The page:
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Federal Trade Commission Finalizes Rule Banning Employers from Including Noncompete Clauses


On Tuesday, April 23, 2024, the Federal Trade Commission (FTC) voted to ban agreements with noncomplete clauses. In most states, for-profit US employers have been making employees sign these agreements which prevent them from changing jobs no matter the difference in pay or working conditions. President Biden stated on Tuesday that “workers ought to have the right to choose who they want to work for.” This ban could potentially affect around 30 million workers and increase wages and benefits by up to $488 billion over a decade.

One in five US workers are currently constrained by noncompete clauses in their employment, which impairs fair competition, lowers wages, eliminates the possibility of starting new businesses, or freely switching jobs. The FTC’s commissioners voted on the final rule and the decision was a result of a 3-to-2 vote. The final rule will completely ban new noncompete clauses from being issued and will allow new clauses that invalidate currently existing noncompete agreements. There is another exception to the rule which protects current noncompete agreements for senior executives. The FTC defined senior executives as employees in “policy-making positions” earning more than $151,164. An FTC staff member elaborated on this exception claiming that senior executives are most likely to have an attorney present when negotiating contracts and can secure compensation when signing noncompete agreements.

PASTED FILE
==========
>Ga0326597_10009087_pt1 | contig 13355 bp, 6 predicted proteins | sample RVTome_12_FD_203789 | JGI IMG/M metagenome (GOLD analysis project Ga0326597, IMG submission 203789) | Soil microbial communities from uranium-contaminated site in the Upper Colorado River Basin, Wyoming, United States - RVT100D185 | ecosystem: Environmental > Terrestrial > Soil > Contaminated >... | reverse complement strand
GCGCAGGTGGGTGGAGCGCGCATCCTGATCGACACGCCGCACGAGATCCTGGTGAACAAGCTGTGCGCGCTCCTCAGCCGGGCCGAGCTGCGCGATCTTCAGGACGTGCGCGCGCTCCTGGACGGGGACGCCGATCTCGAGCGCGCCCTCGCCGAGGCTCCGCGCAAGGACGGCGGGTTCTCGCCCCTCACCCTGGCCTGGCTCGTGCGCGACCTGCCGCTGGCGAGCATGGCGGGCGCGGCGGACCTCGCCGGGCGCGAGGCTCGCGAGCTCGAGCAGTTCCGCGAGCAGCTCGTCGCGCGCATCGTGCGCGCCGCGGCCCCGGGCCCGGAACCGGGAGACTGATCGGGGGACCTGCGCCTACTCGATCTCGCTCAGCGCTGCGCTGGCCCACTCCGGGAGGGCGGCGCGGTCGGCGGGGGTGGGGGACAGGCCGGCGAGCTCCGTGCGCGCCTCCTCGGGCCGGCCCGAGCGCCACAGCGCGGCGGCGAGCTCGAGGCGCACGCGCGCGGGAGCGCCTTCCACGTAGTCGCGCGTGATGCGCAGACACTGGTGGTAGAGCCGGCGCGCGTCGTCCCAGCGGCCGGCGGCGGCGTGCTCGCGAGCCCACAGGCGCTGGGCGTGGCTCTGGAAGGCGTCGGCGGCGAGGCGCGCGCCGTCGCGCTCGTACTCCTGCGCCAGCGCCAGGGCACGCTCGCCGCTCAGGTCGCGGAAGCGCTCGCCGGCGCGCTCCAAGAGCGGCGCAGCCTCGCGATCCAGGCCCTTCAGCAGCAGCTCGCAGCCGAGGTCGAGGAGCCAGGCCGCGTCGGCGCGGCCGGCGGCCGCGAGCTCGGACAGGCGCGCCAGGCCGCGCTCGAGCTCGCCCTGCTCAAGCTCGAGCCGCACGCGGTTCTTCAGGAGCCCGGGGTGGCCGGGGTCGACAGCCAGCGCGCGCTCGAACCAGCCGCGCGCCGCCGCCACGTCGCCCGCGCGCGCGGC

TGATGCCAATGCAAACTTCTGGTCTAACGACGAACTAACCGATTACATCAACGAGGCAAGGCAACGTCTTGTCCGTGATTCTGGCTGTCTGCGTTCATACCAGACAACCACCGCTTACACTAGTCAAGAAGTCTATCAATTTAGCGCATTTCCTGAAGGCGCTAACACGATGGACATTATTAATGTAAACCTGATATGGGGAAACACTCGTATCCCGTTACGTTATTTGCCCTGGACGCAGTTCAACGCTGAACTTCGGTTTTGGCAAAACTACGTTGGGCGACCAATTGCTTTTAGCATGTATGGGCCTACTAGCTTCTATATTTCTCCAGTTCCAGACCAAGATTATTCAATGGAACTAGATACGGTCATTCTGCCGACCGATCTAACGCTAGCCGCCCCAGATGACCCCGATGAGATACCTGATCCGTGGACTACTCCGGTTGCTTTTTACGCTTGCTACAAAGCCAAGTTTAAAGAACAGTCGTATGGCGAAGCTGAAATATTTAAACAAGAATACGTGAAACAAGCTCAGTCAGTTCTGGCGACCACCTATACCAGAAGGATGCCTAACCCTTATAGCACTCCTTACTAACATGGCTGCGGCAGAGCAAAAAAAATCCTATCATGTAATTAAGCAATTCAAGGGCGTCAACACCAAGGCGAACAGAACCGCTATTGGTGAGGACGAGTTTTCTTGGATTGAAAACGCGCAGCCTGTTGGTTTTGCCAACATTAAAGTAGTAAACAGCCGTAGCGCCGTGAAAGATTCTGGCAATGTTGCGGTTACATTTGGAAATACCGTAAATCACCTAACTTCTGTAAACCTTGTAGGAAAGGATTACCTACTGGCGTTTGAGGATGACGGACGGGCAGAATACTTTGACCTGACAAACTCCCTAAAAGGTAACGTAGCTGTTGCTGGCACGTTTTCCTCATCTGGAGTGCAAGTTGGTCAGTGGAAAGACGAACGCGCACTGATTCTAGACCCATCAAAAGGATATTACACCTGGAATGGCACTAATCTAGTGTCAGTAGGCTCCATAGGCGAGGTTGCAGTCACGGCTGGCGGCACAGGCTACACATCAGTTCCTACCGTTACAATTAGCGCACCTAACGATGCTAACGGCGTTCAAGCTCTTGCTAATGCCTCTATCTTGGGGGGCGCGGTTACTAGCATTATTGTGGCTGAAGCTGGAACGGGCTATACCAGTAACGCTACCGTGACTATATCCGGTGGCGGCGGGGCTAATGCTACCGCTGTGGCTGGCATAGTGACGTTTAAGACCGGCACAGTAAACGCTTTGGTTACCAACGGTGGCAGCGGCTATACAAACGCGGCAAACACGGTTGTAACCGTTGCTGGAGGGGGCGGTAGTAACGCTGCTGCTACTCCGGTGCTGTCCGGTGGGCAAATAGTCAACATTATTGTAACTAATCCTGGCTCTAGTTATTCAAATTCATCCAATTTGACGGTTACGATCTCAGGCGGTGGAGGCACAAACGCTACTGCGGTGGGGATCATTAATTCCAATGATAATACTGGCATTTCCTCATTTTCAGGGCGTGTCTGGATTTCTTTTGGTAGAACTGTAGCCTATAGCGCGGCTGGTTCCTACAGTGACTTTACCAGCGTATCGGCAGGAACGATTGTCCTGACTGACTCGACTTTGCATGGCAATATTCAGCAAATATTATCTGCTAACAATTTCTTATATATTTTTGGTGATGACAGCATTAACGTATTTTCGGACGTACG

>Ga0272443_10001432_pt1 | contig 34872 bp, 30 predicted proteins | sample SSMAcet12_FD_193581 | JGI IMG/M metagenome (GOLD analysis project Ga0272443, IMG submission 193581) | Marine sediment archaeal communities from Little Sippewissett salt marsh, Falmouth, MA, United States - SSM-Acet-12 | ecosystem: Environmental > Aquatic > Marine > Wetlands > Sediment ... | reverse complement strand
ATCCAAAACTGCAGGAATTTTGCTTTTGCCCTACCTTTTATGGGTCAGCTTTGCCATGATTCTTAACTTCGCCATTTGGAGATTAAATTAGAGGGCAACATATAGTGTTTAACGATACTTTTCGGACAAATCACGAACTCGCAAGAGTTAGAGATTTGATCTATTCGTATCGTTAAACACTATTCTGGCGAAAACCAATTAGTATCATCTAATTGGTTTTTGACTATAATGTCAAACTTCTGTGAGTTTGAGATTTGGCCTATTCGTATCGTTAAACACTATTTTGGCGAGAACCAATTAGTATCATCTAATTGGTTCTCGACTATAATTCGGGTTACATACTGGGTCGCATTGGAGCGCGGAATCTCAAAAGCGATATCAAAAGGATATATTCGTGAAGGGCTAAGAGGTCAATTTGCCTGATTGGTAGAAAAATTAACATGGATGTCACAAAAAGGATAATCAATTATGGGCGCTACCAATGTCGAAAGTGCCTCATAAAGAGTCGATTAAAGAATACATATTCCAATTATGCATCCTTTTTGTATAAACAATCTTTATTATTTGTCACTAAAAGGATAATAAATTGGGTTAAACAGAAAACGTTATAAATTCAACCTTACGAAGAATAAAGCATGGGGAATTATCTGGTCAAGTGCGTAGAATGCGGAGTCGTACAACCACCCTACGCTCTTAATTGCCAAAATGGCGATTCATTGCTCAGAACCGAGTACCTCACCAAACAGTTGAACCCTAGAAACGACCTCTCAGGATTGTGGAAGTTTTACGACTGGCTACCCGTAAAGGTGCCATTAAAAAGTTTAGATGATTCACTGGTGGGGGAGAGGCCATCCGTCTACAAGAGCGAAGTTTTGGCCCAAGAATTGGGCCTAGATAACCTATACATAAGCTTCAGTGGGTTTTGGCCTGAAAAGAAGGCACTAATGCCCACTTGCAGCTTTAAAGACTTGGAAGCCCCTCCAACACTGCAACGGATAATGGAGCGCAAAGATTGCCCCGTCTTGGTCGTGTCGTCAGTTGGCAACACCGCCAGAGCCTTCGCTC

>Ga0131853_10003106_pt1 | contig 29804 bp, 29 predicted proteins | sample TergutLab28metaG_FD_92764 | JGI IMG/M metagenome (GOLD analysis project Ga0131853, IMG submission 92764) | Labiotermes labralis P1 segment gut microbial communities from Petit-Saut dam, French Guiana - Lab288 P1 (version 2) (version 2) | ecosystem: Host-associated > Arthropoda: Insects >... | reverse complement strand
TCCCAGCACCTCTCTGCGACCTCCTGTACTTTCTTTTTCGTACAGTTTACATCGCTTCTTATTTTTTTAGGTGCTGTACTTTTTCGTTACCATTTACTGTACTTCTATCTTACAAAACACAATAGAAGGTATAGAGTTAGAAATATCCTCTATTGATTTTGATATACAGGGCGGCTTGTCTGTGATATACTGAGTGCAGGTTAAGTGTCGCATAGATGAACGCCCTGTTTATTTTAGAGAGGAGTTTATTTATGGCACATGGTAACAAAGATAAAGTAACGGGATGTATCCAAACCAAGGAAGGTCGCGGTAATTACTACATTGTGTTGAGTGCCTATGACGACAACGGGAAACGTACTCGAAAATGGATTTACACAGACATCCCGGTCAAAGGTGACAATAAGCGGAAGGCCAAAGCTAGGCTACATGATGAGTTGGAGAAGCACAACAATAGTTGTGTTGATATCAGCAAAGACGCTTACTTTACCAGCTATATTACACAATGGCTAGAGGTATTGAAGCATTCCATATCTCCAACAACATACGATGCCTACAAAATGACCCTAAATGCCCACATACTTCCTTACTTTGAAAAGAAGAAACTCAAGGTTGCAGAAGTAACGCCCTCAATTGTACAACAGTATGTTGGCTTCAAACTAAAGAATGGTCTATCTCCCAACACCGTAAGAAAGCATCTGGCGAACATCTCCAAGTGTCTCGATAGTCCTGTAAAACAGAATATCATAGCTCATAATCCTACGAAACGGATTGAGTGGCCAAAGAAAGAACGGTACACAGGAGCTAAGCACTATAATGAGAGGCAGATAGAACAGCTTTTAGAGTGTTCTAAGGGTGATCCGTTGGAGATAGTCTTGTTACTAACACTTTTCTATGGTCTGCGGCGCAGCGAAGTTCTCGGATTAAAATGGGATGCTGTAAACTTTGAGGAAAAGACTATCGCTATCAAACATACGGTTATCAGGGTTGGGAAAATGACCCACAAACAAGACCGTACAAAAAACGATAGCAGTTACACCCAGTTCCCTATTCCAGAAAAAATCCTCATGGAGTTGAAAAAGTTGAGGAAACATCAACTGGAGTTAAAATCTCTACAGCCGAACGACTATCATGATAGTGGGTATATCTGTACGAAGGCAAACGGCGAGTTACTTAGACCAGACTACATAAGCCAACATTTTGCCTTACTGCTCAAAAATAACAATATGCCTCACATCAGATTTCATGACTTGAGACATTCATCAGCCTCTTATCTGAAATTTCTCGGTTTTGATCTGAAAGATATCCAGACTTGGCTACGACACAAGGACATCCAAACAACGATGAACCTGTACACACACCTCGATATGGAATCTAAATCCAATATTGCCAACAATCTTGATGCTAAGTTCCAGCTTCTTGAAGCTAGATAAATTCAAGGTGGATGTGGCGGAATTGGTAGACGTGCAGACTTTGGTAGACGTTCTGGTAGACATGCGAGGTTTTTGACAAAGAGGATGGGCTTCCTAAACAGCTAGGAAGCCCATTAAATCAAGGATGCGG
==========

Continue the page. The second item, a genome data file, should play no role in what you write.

The ban will be nationwide, annulling state laws regarding the agreements. California, North Dakota and Oklahoma have almost completely banned noncompete agreements, while Colorado, Maryland, Oregon and Rhode Island allow them with certain limitations.

Legal pushback is expected from employers and business owners that might attempt to delay the process and possibly prevent it from going into effect. The chief counsel of the U.S Chamber’s Litigation Center, Daryl Joseffer, claims that the FTC’s rule is an administrative power grab that will attempt to regulate a business practice across the entire economy. Neil Bradley, the Chamber’s chief policy office, added that the rule will “open a pandora’s box, where they can micromanage any aspect of the economy.”

The ban would be extremely beneficial for a majority of workers who want to change jobs without fearing any sort of retaliation from their employer. Even if the nationwide ban on noncompete clauses does not go into effect, it is recommended for employees to understand what they are being asked to sign and to ask questions if they don’t.  In California, employees can refuse to sign non-compete agreements in almost all situations.

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